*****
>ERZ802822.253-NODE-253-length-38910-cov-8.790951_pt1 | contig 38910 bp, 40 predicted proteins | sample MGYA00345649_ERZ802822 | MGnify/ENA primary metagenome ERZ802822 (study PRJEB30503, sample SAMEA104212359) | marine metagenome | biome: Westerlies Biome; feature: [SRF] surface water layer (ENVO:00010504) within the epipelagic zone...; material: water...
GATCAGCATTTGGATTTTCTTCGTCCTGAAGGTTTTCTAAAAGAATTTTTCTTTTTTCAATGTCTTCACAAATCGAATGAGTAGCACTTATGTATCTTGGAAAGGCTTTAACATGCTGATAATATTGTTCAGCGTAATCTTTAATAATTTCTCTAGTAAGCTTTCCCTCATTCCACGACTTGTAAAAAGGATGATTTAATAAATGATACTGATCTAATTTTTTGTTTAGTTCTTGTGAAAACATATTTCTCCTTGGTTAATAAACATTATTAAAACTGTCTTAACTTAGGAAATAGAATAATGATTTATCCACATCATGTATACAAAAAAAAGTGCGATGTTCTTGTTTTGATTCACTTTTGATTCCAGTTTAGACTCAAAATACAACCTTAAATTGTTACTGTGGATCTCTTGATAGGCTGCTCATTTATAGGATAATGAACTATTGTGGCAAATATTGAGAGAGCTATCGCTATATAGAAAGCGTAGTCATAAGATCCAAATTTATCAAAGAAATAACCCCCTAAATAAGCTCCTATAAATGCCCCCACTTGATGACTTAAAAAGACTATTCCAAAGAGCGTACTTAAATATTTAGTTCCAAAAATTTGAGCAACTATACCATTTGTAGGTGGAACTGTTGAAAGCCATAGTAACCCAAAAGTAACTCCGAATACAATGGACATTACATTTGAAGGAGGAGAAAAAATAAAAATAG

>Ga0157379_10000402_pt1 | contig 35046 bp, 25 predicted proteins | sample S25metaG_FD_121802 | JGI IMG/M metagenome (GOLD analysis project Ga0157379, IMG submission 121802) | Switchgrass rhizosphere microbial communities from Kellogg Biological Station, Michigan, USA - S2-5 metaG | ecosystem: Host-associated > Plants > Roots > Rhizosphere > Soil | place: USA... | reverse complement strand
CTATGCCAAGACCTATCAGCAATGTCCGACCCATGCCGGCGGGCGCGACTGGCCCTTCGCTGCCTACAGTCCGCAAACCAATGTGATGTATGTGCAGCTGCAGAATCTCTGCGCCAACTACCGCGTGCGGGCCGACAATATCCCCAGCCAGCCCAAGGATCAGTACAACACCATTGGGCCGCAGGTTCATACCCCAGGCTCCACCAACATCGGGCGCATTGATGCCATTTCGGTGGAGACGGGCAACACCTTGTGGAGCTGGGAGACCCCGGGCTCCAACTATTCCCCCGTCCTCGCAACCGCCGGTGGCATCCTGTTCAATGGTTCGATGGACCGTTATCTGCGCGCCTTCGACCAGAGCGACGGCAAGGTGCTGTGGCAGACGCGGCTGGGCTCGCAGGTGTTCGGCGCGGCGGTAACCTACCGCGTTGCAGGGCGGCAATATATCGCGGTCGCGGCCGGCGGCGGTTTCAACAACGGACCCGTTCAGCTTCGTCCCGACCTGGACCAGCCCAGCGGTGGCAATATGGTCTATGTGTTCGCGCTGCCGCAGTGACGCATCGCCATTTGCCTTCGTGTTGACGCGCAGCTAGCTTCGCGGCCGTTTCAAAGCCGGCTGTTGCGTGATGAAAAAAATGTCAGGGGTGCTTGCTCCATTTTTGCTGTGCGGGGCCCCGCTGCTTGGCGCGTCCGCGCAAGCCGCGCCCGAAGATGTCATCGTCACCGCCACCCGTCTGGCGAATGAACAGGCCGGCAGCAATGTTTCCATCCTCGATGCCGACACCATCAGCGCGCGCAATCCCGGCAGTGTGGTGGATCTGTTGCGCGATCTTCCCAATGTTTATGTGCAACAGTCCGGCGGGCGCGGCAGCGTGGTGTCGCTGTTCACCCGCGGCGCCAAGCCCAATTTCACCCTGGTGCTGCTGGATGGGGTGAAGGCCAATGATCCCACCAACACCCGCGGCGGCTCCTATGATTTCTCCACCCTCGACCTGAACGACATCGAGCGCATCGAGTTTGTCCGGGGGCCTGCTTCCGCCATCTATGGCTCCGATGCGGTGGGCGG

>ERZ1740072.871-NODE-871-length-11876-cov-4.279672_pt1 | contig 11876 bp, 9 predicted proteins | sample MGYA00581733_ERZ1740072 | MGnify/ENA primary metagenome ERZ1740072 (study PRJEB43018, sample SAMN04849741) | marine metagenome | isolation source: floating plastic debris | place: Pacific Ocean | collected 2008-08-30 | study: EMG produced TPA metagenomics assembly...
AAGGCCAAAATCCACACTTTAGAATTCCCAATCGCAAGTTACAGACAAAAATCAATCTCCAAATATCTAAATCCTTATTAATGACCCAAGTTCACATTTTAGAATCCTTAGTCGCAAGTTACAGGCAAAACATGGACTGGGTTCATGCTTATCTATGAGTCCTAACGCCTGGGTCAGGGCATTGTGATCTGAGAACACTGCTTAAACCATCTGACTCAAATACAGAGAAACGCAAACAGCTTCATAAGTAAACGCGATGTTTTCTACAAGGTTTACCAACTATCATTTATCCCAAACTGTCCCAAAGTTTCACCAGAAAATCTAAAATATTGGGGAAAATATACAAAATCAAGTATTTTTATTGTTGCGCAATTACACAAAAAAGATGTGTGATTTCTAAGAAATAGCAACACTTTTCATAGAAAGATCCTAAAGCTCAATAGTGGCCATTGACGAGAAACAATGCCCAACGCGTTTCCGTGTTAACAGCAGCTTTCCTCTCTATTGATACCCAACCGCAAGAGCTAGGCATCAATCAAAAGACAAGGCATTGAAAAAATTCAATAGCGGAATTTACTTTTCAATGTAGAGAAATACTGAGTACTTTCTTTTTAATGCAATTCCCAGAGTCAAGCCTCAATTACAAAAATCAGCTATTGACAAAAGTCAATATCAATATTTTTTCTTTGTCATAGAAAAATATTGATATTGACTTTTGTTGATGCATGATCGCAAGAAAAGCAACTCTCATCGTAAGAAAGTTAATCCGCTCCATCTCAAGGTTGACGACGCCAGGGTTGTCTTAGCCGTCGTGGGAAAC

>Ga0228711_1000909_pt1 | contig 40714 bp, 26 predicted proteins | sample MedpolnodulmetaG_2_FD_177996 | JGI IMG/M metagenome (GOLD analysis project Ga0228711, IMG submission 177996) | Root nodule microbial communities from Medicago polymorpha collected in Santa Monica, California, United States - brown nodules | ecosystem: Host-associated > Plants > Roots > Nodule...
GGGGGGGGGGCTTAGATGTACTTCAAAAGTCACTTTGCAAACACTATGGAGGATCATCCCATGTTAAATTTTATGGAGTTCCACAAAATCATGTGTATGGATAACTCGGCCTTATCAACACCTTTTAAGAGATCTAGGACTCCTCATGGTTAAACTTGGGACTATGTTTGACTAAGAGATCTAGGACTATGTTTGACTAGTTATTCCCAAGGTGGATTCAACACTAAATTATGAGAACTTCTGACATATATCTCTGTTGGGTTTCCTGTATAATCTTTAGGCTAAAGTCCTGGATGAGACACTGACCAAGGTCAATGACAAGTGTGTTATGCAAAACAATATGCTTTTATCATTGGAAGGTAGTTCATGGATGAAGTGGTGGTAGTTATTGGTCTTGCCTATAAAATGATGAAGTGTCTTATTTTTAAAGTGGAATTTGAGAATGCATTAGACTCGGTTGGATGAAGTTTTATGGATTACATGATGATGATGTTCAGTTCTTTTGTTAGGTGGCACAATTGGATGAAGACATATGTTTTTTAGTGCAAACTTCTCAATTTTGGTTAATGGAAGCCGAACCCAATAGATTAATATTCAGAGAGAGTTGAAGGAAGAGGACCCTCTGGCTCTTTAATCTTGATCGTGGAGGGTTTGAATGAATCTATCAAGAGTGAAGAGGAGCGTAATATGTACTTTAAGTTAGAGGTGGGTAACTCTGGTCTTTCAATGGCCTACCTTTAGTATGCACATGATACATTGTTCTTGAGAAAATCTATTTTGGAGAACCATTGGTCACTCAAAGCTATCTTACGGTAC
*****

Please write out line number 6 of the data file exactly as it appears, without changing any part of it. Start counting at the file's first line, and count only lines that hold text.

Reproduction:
AAGGCCAAAATCCACACTTTAGAATTCCCAATCGCAAGTTACAGACAAAAATCAATCTCCAAATATCTAAATCCTTATTAATGACCCAAGTTCACATTTTAGAATCCTTAGTCGCAAGTTACAGGCAAAACATGGACTGGGTTCATGCTTATCTATGAGTCCTAACGCCTGGGTCAGGGCATTGTGATCTGAGAACACTGCTTAAACCATCTGACTCAAATACAGAGAAACGCAAACAGCTTCATAAGTAAACGCGATGTTTTCTACAAGGTTTACCAACTATCATTTATCCCAAACTGTCCCAAAGTTTCACCAGAAAATCTAAAATATTGGGGAAAATATACAAAATCAAGTATTTTTATTGTTGCGCAATTACACAAAAAAGATGTGTGATTTCTAAGAAATAGCAACACTTTTCATAGAAAGATCCTAAAGCTCAATAGTGGCCATTGACGAGAAACAATGCCCAACGCGTTTCCGTGTTAACAGCAGCTTTCCTCTCTATTGATACCCAACCGCAAGAGCTAGGCATCAATCAAAAGACAAGGCATTGAAAAAATTCAATAGCGGAATTTACTTTTCAATGTAGAGAAATACTGAGTACTTTCTTTTTAATGCAATTCCCAGAGTCAAGCCTCAATTACAAAAATCAGCTATTGACAAAAGTCAATATCAATATTTTTTCTTTGTCATAGAAAAATATTGATATTGACTTTTGTTGATGCATGATCGCAAGAAAAGCAACTCTCATCGTAAGAAAGTTAATCCGCTCCATCTCAAGGTTGACGACGCCAGGGTTGTCTTAGCCGTCGTGGGAAAC